Previously, in part 1 of my blog posting Programming a 7-segment Display, using just Arduino digital pins (the hard way) we had demonstrated how to hook up a pair of 7-segment displays to an Arduino, treating each individual segment as a separate LED. There was a bit of tricky logic to translate each digit into the segments A, B, C, D, E, F, G plus additional logic to turn the digital pins on or off. Although I tried to code it as efficiently as possible, the logic may have been difficult to understand.
Also, constructing the project was fairly tedious, with dozens of resistors and hook-up wires.
Instead, lets do this the easy way. A typical MAX7219 module comprised of a single MAX7219 chip and eight 7-segment displays.

More details at www.whatimade.today.

Cheap plant watering sensor

Posted on Friday, February 17th, 2017 in tutorials by DP | No Comments

pics-lucky-resistor-1-600

A detailed instructions of how to design a cheap plant watering sensor from LuckyResistor:

I have a couple of plants in flowerpots and this plants not only like some light, they also need water from time to time. Watering this plants is something I often forget, with sad results. There are ready made solutions for this, but I have some objections with all of them. To be clear: There are really smart products out there – it is absolutely nothing wrong with them. It is just as I like to build my own fan controller, I like to build my own plant watering sensor in my very own fashion.

More info at Luckyresistor.me.

Free PCB coupon via Facebook to 2 random commenters

Posted on Friday, February 17th, 2017 in Free PCBs by DP | 1 Comment

BP

Every Friday we give away some extra PCBs via Facebook. This post was announced on Facebook, and on Monday we’ll send coupon codes to two random commenters. The coupon code usually go to Facebook ‘Other’ Messages Folder . More PCBs via Twitter on Tuesday and the blog every Sunday. Don’t forget there’s free PCBs three times every week:

(more…)

Tiva and Stellaris Launchpad RTC usage in Energia

Posted on Thursday, February 16th, 2017 in tutorials by DP | No Comments

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Vadim has posted a tutorial on how to use internal RTC of Stellaris and Tiva Launchpad boards in Energia IDE:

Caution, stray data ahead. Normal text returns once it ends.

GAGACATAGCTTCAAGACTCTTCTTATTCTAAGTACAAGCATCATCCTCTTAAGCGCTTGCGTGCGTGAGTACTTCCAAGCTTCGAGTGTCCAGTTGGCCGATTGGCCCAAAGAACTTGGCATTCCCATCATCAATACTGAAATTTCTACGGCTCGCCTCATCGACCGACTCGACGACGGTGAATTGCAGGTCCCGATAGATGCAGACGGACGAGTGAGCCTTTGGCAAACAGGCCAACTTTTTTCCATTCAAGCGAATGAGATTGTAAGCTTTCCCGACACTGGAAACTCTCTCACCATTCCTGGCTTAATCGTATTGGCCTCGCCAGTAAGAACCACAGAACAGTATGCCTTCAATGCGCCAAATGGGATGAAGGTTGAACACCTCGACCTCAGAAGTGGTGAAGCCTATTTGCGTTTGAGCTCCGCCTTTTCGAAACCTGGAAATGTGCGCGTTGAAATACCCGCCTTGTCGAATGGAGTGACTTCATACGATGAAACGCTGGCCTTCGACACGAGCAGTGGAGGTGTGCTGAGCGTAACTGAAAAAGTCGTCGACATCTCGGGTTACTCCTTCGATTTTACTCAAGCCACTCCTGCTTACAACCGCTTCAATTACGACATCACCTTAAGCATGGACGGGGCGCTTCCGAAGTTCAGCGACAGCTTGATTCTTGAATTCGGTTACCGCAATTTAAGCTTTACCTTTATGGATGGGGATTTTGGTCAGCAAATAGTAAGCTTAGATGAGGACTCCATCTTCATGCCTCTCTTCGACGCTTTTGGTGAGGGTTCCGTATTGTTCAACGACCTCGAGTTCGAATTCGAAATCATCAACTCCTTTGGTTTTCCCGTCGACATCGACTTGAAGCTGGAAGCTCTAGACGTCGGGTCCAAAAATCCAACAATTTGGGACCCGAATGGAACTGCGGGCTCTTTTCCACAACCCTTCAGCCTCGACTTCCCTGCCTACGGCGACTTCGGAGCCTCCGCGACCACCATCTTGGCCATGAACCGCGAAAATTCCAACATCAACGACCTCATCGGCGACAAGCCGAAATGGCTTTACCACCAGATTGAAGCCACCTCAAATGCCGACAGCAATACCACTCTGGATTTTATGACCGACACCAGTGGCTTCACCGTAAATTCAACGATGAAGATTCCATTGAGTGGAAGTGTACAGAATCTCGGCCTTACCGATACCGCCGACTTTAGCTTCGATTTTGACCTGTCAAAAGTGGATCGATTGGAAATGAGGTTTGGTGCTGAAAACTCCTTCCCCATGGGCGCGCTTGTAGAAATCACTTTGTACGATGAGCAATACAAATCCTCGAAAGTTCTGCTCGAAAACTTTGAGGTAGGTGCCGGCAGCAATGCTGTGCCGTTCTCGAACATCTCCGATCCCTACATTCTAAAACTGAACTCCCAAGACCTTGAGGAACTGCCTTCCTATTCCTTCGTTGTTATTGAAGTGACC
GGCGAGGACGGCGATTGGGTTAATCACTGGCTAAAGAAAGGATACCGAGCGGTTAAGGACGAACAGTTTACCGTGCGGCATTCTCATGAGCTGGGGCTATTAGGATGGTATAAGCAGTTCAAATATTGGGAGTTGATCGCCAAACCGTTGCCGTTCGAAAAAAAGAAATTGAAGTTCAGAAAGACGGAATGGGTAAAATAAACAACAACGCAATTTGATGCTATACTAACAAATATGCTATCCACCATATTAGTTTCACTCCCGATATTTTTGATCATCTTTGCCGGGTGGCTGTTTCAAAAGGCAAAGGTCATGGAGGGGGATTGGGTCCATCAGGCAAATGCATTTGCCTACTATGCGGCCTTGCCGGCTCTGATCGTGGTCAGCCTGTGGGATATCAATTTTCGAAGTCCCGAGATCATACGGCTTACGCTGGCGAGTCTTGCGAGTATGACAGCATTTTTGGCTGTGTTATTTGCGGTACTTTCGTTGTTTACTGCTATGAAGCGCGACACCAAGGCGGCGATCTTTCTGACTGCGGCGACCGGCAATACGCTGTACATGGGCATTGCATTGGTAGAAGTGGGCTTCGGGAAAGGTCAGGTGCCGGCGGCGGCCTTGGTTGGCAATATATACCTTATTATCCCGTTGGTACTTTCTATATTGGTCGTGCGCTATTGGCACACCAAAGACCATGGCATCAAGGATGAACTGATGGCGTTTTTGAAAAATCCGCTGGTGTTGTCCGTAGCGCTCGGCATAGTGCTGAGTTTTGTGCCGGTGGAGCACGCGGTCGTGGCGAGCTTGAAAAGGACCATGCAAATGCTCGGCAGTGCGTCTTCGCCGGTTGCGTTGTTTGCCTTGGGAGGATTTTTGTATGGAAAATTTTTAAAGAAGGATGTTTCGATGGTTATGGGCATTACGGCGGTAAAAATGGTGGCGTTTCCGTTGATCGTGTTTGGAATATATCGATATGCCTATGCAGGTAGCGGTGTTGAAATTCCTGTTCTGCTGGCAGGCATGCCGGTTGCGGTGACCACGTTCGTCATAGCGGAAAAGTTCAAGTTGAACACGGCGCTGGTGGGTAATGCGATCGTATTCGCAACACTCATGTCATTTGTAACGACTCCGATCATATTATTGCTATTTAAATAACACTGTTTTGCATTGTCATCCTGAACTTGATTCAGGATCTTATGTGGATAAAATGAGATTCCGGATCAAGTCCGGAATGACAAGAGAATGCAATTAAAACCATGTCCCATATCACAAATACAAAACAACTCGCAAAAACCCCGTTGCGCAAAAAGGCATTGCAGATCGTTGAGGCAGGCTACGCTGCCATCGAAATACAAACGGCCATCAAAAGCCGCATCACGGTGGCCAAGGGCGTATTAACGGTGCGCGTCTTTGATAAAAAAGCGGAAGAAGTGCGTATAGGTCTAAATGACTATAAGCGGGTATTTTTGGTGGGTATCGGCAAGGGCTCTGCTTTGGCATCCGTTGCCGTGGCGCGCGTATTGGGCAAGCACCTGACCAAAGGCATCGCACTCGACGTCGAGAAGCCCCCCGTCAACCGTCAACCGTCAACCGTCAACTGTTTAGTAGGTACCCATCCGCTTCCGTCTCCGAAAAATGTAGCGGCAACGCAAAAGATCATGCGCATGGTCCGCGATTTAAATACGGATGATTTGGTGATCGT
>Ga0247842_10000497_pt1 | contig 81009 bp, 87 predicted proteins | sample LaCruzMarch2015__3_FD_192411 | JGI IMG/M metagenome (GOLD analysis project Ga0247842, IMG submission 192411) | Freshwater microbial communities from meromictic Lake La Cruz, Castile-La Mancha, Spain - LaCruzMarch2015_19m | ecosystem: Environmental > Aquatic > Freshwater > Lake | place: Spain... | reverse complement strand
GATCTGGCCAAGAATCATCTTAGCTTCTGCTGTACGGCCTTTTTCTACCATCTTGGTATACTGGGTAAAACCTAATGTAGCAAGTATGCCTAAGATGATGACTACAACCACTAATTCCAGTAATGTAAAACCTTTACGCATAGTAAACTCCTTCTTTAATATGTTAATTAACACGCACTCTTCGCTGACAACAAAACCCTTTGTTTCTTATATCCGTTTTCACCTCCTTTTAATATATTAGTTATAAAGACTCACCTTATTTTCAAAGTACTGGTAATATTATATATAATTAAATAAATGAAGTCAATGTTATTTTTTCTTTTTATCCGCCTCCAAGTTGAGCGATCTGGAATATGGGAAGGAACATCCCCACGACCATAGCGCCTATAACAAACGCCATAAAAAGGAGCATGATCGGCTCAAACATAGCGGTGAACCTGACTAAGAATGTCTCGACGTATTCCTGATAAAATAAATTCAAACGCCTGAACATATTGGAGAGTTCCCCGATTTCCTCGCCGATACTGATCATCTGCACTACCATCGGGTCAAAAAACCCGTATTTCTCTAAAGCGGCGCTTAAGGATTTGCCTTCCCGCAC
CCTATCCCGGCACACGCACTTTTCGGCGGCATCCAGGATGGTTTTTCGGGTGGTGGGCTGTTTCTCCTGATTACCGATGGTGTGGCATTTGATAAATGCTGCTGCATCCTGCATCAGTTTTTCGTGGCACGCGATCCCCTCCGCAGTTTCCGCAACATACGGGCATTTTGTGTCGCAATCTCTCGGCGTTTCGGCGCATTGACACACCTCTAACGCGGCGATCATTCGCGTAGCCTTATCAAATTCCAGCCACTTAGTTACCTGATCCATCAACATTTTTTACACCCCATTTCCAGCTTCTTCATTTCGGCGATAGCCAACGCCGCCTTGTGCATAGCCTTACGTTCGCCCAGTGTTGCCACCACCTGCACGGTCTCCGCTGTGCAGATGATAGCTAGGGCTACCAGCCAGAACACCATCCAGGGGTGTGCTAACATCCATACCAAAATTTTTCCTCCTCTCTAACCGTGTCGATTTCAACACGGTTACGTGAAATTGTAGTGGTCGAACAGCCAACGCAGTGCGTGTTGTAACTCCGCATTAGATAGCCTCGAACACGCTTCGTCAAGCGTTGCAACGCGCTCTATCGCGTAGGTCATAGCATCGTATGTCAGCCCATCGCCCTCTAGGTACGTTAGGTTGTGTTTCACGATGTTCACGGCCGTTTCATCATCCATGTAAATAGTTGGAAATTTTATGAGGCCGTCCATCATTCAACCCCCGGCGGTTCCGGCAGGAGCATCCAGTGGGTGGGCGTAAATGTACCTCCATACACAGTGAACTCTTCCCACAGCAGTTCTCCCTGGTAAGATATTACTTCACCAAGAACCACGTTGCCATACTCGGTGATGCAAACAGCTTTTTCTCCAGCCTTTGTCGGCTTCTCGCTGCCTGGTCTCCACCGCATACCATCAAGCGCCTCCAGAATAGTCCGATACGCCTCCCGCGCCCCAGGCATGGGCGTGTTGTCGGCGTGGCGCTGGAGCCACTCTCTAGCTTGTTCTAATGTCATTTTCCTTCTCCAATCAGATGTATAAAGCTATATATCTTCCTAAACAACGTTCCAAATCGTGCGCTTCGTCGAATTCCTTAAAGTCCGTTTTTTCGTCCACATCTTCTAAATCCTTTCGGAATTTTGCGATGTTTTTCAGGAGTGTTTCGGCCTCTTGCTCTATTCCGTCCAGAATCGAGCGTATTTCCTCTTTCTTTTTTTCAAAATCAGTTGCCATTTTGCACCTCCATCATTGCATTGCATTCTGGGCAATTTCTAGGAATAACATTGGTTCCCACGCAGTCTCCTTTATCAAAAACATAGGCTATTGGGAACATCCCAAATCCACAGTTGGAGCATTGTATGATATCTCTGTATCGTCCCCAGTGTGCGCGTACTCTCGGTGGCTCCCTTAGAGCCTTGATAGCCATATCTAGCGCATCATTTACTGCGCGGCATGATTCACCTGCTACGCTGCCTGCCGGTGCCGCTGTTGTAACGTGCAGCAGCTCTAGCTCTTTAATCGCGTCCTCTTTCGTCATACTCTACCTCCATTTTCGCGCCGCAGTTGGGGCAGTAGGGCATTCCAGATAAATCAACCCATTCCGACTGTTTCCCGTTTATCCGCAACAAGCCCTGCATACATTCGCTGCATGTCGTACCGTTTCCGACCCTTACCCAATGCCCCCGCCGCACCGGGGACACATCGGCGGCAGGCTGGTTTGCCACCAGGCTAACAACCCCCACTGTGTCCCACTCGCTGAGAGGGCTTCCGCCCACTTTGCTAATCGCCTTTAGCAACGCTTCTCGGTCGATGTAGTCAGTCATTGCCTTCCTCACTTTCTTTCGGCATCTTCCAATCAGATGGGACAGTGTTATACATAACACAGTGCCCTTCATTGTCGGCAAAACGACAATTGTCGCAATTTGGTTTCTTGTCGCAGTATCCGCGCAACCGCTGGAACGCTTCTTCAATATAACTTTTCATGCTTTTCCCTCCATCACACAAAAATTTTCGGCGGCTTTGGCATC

For those of you who still have one of those old Stellaris Launchpads, I’m going to show how to utilize one of its most useful features – real time clock – in a simple way. Actually, the Hibernation module is the same in the new Tiva Launchpad, so it’s supposed to work there as well.

More info at Vadim Panov’s blog.

Via the contact form.

Logging I2C Data with Bus Pirate and Python

Posted on Thursday, February 16th, 2017 in Bus Pirate by DP | No Comments

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Scott Harden writes, “I’m working on a project which requires I measure temperature via a computer, and I accomplished this with minimal complexity using a Bus Pirate and LM75A I2C temperature sensor.”

More details at SWHarden.com.

Get your own handy Bus Pirate for $30, including world-wide shipping. Also available from our friendly distributors.

#FreePCB via Twitter to 2 random RTs

Posted on Tuesday, February 14th, 2017 in Free PCBs by DP | No Comments

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Every Tuesday we give away two coupons for the free PCB drawer via Twitter. This post was announced on Twitter, and in 24 hours we’ll send coupon codes to two random retweeters. Don’t forget there’s free PCBs three times a every week:

  • Hate Twitter and Facebook? Free PCB Sunday is the classic PCB giveaway. Catch it every Sunday, right here on the blog
  • Tweet-a-PCB Tuesday. Follow us and get boards in 144 characters or less
  • Facebook PCB Friday. Free PCBs will be your friend for the weekend

Some stuff:

  • Yes, we’ll mail it anywhere in the world!
  • Check out how we mail PCBs worldwide video.
  • We’ll contact you via Twitter with a coupon code for the PCB drawer.
  • Limit one PCB per address per month please.
  • Like everything else on this site, PCBs are offered without warranty.

We try to stagger free PCB posts so every time zone has a chance to participate, but the best way to see it first is to subscribe to the RSS feed, follow us on Twitter, or like us on Facebook.

MeArm Pi – Build your own Raspberry Pi powered robot arm!

Posted on Tuesday, February 14th, 2017 in open source, R-Pi, robotics by DP | 2 Comments

mearm

Here’s an interesting open source project on Kickstarter the world’s first robot arm kit for the Raspberry Pi, the MeArm Pi:

We believe in helping people understand how the world works. With so much development going on in robotics at the moment, now is the perfect time to get to know what it takes to build your own robot. The MeArm Pi is an award winning robotic arm kit that’s simple enough for a child to assemble. It integrates directly with the Raspberry Pi you know and love and you can either control it directly using the on-board joysticks or by programming it from the Pi in your favourite programming language.

Take control of the world around you.

You can visit the project’s Kickstart page and their website Mime Industries for more info.

Check out the video after the break. (more…)

A Line-us clone

Posted on Monday, February 13th, 2017 in DIY by DP | No Comments

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Barton Dring has a nice build log on his Line-us clone project:

I have been going to the monthly Amp Hour, Hardware Happy Hour meetup.  A lot of people bring something to show.  My projects are too big.  Also, you need to bring your own power.  The meetup standard seems to be running off a USB cord. I was brainstorming ideas, when I saw the Line-us project on Kickstarter. It looked like the perfect size and power. I also love the challenge of non linear kinematics.